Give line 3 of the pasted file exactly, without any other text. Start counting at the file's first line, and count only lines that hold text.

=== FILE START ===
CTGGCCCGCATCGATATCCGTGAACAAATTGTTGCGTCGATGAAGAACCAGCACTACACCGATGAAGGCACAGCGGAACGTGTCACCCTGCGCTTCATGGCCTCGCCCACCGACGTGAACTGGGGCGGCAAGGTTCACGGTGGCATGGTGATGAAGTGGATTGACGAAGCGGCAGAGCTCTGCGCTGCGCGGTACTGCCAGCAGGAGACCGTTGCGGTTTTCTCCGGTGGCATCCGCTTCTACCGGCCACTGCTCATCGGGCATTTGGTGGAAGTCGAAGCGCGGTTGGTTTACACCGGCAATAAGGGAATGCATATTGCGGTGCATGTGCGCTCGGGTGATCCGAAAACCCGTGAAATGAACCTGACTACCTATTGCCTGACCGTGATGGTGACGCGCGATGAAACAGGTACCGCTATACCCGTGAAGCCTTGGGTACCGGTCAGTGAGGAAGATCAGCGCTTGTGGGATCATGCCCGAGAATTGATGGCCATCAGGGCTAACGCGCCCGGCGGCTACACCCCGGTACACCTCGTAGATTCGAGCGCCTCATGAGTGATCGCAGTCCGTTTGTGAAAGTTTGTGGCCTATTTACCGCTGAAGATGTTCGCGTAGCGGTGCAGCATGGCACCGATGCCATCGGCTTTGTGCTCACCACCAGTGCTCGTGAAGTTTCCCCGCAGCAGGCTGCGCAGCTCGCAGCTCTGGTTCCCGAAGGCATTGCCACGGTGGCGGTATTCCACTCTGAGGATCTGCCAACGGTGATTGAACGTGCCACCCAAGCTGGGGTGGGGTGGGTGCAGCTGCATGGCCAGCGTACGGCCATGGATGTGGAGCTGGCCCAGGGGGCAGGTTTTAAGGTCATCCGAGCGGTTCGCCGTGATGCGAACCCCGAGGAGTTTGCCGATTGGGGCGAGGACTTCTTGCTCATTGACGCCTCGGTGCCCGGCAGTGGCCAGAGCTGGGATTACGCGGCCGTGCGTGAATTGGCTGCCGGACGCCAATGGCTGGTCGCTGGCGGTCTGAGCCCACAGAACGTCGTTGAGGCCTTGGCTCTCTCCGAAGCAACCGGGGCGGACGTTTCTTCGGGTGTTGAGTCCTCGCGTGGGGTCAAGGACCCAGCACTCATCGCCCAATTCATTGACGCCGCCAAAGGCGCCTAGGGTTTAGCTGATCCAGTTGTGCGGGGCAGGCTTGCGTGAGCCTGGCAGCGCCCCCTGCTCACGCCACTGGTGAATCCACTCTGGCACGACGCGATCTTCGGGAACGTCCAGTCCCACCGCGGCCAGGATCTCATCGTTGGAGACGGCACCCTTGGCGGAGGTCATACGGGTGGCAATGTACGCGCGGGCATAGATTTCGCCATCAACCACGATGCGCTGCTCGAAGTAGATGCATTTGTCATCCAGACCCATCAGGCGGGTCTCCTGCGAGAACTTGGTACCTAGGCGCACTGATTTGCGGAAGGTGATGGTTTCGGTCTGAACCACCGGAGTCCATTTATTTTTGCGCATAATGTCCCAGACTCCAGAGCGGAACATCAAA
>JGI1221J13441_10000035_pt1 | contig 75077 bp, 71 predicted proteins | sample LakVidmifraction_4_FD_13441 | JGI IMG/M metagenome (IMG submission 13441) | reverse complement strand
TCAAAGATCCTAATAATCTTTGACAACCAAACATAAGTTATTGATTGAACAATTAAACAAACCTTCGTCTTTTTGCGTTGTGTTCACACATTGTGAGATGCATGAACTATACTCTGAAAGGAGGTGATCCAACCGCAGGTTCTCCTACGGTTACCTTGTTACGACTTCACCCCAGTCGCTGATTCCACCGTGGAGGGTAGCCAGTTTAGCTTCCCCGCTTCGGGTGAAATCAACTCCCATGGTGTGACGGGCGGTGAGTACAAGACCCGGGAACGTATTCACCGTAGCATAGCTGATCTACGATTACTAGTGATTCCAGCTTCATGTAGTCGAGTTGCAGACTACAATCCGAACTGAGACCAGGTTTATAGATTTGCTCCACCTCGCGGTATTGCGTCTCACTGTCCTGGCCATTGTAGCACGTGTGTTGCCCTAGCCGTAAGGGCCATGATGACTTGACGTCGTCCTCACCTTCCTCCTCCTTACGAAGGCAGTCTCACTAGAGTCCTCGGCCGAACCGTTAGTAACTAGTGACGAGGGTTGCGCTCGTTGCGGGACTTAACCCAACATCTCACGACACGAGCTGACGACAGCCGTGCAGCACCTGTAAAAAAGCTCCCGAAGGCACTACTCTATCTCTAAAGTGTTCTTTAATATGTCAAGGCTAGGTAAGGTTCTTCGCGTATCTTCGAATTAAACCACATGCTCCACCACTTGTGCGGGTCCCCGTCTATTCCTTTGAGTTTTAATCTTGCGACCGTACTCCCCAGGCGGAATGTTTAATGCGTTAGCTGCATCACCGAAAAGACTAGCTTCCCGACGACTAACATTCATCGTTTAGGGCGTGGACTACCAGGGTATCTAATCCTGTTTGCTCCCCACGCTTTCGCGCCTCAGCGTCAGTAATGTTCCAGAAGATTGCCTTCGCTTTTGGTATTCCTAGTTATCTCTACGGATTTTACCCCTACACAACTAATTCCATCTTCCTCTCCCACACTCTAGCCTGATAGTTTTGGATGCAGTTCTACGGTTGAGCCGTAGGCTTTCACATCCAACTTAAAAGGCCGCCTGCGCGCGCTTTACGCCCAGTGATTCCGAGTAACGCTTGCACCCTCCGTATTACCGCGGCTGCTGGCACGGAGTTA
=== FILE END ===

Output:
TCAAAGATCCTAATAATCTTTGACAACCAAACATAAGTTATTGATTGAACAATTAAACAAACCTTCGTCTTTTTGCGTTGTGTTCACACATTGTGAGATGCATGAACTATACTCTGAAAGGAGGTGATCCAACCGCAGGTTCTCCTACGGTTACCTTGTTACGACTTCACCCCAGTCGCTGATTCCACCGTGGAGGGTAGCCAGTTTAGCTTCCCCGCTTCGGGTGAAATCAACTCCCATGGTGTGACGGGCGGTGAGTACAAGACCCGGGAACGTATTCACCGTAGCATAGCTGATCTACGATTACTAGTGATTCCAGCTTCATGTAGTCGAGTTGCAGACTACAATCCGAACTGAGACCAGGTTTATAGATTTGCTCCACCTCGCGGTATTGCGTCTCACTGTCCTGGCCATTGTAGCACGTGTGTTGCCCTAGCCGTAAGGGCCATGATGACTTGACGTCGTCCTCACCTTCCTCCTCCTTACGAAGGCAGTCTCACTAGAGTCCTCGGCCGAACCGTTAGTAACTAGTGACGAGGGTTGCGCTCGTTGCGGGACTTAACCCAACATCTCACGACACGAGCTGACGACAGCCGTGCAGCACCTGTAAAAAAGCTCCCGAAGGCACTACTCTATCTCTAAAGTGTTCTTTAATATGTCAAGGCTAGGTAAGGTTCTTCGCGTATCTTCGAATTAAACCACATGCTCCACCACTTGTGCGGGTCCCCGTCTATTCCTTTGAGTTTTAATCTTGCGACCGTACTCCCCAGGCGGAATGTTTAATGCGTTAGCTGCATCACCGAAAAGACTAGCTTCCCGACGACTAACATTCATCGTTTAGGGCGTGGACTACCAGGGTATCTAATCCTGTTTGCTCCCCACGCTTTCGCGCCTCAGCGTCAGTAATGTTCCAGAAGATTGCCTTCGCTTTTGGTATTCCTAGTTATCTCTACGGATTTTACCCCTACACAACTAATTCCATCTTCCTCTCCCACACTCTAGCCTGATAGTTTTGGATGCAGTTCTACGGTTGAGCCGTAGGCTTTCACATCCAACTTAAAAGGCCGCCTGCGCGCGCTTTACGCCCAGTGATTCCGAGTAACGCTTGCACCCTCCGTATTACCGCGGCTGCTGGCACGGAGTTA